But I mean, what’s that old proverb that lie goes around the world seven times before the truth even get started. And that’s kind of where this has been. This has been really a favorite of CRT and those who want to smash America and those who want to miss-portray what happened.

 Three-Fifths Clause

And the Three-Fifths Clause, just to put in context, the Three-Fifths Clause was dealing with representation and the Constitution originally: for every 30,000 people in your state, you got to send one congressman to Washington, DC, or at the time, it would have been Philadelphia and New York, but nonetheless, to the Capitol.

So what happens is southern states say, this is great, we will count all our slaves, and we’ll get a whole bunch more congressmen going to Congress. And the northern antislavery stay said absolutely not: you can count free people because that’s who you’re representing, those who have a vote. You’re not allowing slaves to vote, so they don’t have any voice in government. And we’re not going to have a government that doesn’t have the voice of those represented so you can’t do that, and then went back and forth, back and forth.

And finally, what happens, they compromise and say, okay, we will allow you to count three-fifths of the slaves in your state for purpose of representation. Has nothing to do with the slaves are only worth three-fifths, that is an anti-slavery clause that cut by 40% the number of proslavery representatives from the south who went to Congress. So it clearly is an antislavery provision.

Tim:

And some people might argue, well, the northern states were really antislavery, why did they allow this at all? And the reality is it goes back to this notion, almost like John Hancock in the Declaration when they said that they would only include the grievances in the Declaration that were going to be unanimous because otherwise the king would come in and he would pull them apart by their own separate interest.

And this is why when you look at the original draft of the Declaration of Independence that Thomas Jefferson did, the largest grievance was a grievance against the slave trade, really against slavery as a whole. And that did not make it into the final draft of the Declaration because there were two states, at the time two colonies, Georgia and South Carolina that oppose that grievance, even though the other 11 were in favor of… And so they were going to do only what everybody could agree to. And this was a challenge of the Constitution we mentioned.

They wanted to find the common ground where they’re trying to be a nation. They’re not trying to be 13 nations. They’re trying to be one nation coming together. And this is where for many people in the north when they argued against the south in this notion of the three-fifths compromise, where the south said, we’re going to include all our slaves, and the people from the north said, wait a second, you count them as property, not as people; and if they’re not people, then that’s not a number you get to use in your representation. So this was the argument back and forth.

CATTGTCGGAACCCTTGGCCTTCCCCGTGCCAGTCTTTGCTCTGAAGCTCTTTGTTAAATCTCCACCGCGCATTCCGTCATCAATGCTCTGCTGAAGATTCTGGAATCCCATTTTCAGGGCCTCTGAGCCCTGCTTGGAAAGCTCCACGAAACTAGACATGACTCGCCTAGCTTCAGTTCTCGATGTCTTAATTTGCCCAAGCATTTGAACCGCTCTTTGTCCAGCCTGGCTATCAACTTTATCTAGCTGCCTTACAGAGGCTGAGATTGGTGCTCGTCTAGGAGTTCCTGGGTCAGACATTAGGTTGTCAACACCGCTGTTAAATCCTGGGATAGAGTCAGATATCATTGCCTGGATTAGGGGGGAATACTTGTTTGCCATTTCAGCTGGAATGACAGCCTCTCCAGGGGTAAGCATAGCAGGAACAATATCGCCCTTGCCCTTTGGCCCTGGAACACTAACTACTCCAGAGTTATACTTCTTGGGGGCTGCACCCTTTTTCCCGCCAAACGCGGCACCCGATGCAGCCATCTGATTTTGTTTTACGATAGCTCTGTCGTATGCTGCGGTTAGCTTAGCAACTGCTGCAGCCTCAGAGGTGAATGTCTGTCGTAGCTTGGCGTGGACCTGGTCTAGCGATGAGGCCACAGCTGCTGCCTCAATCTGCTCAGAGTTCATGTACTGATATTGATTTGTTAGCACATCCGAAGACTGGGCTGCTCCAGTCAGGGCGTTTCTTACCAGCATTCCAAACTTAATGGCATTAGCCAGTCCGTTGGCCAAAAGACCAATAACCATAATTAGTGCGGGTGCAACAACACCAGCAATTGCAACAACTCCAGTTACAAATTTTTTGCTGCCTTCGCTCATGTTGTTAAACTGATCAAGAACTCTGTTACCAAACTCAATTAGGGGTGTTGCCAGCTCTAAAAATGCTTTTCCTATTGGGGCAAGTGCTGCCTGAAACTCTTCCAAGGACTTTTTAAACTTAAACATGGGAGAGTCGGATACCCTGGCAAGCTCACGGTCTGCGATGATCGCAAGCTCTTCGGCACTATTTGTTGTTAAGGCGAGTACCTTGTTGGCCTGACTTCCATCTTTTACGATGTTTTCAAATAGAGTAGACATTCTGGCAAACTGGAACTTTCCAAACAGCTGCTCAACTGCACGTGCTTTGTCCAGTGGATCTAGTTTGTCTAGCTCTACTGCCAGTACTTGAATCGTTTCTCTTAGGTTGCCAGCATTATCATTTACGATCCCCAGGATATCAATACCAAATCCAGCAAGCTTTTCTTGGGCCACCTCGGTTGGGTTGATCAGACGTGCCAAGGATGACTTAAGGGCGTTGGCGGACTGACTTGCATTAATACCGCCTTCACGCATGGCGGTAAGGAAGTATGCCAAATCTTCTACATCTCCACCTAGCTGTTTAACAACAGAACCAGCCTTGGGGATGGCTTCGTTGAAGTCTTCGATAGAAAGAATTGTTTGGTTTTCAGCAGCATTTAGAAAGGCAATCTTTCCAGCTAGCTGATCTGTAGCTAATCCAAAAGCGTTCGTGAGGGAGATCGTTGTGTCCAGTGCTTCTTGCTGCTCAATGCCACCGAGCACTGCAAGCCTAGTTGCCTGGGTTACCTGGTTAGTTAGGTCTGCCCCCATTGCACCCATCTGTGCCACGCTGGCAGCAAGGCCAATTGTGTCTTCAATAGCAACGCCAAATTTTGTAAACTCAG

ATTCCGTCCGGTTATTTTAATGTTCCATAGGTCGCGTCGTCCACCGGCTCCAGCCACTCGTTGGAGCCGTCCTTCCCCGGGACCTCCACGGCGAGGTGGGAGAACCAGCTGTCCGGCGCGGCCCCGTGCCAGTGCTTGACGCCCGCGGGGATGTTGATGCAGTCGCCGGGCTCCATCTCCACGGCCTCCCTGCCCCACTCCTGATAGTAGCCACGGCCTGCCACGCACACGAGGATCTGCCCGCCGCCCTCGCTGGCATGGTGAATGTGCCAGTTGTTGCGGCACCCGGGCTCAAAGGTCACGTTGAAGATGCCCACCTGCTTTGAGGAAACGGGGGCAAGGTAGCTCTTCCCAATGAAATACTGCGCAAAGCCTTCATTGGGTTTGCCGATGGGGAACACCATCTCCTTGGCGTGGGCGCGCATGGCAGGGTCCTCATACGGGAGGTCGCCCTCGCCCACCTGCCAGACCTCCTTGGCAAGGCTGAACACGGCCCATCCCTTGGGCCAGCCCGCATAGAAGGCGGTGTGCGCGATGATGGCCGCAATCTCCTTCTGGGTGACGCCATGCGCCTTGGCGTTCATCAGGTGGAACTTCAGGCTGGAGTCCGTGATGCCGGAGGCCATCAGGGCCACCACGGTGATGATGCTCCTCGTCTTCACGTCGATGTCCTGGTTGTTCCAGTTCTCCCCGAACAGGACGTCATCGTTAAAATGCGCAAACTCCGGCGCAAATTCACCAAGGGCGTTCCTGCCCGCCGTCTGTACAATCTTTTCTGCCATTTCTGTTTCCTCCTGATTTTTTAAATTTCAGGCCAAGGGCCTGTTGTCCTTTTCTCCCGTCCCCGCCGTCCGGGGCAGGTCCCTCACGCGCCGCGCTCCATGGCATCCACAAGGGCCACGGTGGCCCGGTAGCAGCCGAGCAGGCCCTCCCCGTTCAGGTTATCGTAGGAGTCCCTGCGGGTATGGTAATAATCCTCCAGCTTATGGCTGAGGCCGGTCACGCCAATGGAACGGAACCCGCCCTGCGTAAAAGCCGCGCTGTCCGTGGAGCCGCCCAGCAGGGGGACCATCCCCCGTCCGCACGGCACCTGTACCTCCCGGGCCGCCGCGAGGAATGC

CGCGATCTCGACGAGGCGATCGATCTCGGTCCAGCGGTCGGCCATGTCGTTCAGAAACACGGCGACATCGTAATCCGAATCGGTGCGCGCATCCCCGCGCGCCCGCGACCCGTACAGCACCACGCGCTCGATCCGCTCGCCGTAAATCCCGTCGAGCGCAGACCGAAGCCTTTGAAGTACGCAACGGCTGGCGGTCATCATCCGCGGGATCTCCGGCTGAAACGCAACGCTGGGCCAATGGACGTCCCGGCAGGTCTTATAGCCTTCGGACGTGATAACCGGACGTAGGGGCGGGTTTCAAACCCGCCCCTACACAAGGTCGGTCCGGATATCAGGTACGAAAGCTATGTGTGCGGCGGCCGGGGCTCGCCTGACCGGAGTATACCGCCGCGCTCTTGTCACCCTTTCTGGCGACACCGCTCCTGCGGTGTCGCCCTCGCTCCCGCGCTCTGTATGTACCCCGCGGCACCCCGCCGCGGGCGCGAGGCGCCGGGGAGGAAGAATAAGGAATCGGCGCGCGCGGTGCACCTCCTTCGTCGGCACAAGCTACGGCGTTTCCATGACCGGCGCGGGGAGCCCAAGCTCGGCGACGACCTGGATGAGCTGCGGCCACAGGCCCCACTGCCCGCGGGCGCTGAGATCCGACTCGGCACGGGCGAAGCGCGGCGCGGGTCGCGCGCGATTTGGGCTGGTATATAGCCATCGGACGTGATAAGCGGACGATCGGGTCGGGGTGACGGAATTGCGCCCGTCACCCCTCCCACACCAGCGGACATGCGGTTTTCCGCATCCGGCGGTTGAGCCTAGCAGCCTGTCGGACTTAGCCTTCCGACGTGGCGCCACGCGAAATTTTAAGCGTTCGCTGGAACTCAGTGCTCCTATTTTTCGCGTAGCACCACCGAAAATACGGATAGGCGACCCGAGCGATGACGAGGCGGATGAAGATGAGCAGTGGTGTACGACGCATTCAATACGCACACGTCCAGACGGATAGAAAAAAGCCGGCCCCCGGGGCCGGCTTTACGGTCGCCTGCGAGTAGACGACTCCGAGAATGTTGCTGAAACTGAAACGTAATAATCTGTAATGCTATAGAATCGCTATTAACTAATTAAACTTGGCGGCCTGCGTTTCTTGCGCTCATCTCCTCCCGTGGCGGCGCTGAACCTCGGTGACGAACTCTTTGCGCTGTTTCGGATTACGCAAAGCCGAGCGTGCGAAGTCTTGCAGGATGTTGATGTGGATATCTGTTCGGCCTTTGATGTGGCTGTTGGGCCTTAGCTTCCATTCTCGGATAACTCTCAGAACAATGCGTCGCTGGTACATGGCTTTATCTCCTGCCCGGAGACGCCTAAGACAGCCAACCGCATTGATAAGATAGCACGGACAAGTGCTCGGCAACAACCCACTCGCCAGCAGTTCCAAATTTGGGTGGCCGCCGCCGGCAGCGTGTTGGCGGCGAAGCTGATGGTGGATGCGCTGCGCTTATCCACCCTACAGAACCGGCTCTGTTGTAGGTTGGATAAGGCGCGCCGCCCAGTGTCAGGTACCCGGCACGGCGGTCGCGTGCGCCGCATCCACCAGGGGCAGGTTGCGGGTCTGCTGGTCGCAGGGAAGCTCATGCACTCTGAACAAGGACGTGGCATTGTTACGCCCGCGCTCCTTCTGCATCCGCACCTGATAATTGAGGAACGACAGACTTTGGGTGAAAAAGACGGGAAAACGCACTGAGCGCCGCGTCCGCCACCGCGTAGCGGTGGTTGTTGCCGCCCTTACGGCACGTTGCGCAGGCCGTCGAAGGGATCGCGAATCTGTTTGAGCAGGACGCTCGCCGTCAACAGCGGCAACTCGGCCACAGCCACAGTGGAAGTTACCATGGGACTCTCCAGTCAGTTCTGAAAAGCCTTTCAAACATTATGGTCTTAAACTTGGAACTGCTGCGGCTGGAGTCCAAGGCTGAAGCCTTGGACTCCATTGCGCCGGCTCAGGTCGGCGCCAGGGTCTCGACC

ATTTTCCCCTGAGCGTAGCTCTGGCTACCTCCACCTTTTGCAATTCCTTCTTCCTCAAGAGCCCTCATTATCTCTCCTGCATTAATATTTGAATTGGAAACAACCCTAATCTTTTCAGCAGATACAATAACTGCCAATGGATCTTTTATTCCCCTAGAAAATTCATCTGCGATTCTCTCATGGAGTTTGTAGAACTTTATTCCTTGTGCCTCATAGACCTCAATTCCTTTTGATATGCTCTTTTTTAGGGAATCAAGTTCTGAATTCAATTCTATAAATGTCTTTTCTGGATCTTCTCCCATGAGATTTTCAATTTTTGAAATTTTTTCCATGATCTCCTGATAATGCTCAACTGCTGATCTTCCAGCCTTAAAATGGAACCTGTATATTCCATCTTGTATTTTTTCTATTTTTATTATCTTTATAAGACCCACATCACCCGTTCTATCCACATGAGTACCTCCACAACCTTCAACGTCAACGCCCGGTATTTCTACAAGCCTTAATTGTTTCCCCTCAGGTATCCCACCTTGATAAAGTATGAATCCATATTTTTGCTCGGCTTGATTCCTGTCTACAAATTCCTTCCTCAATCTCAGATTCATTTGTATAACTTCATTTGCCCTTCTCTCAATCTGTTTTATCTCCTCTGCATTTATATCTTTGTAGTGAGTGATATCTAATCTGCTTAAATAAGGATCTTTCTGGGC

It Was About Representation.

And the reason they compromised was because the states from the north and the south realize it would be better to come together as one nation, and many Founding Fathers, including those who were there at the Constitutional Convention, argued and thought themselves that slavery would eventually be able to be weaned off in America. But the more important battle was to be able to come together as a nation, and then they would win the slavery battle in the future.

Now, actually, the founding fathers didn’t probably think that would have to fight an actual battle like the civil war to end slavery. But the idea was preserving the union. And this was the underlining theme and tone of why they would do a compromise at all because they thought the greater good was for the nation to come together, and then once a nation was together, then they could solve problems like the slavery issue along the way.

David:

So the Three-Fifths Clause clearly deals with representation, not the issue of the worth of any individual. And by the way, if you want to have fun, read the original arguments in the Constitutional Convention and watch how much the north made fun of the south and even mocked the logic they were using. It’s quite entertaining actually.

Tim:

And back to the question too, it was, was this really about representation, was it about slavery, or was it about economics? And this is a little bit true if you look at even the Civil War where many southern apologists today will say, right, it was states’ rights as the reason there was civil war, or it was really economic issues because of tariffs and things the north was doing. Well, there’s no doubt there were economic issues involved and the frustrations leading up to the Civil War. But that was not the primary issue for the reason for secession.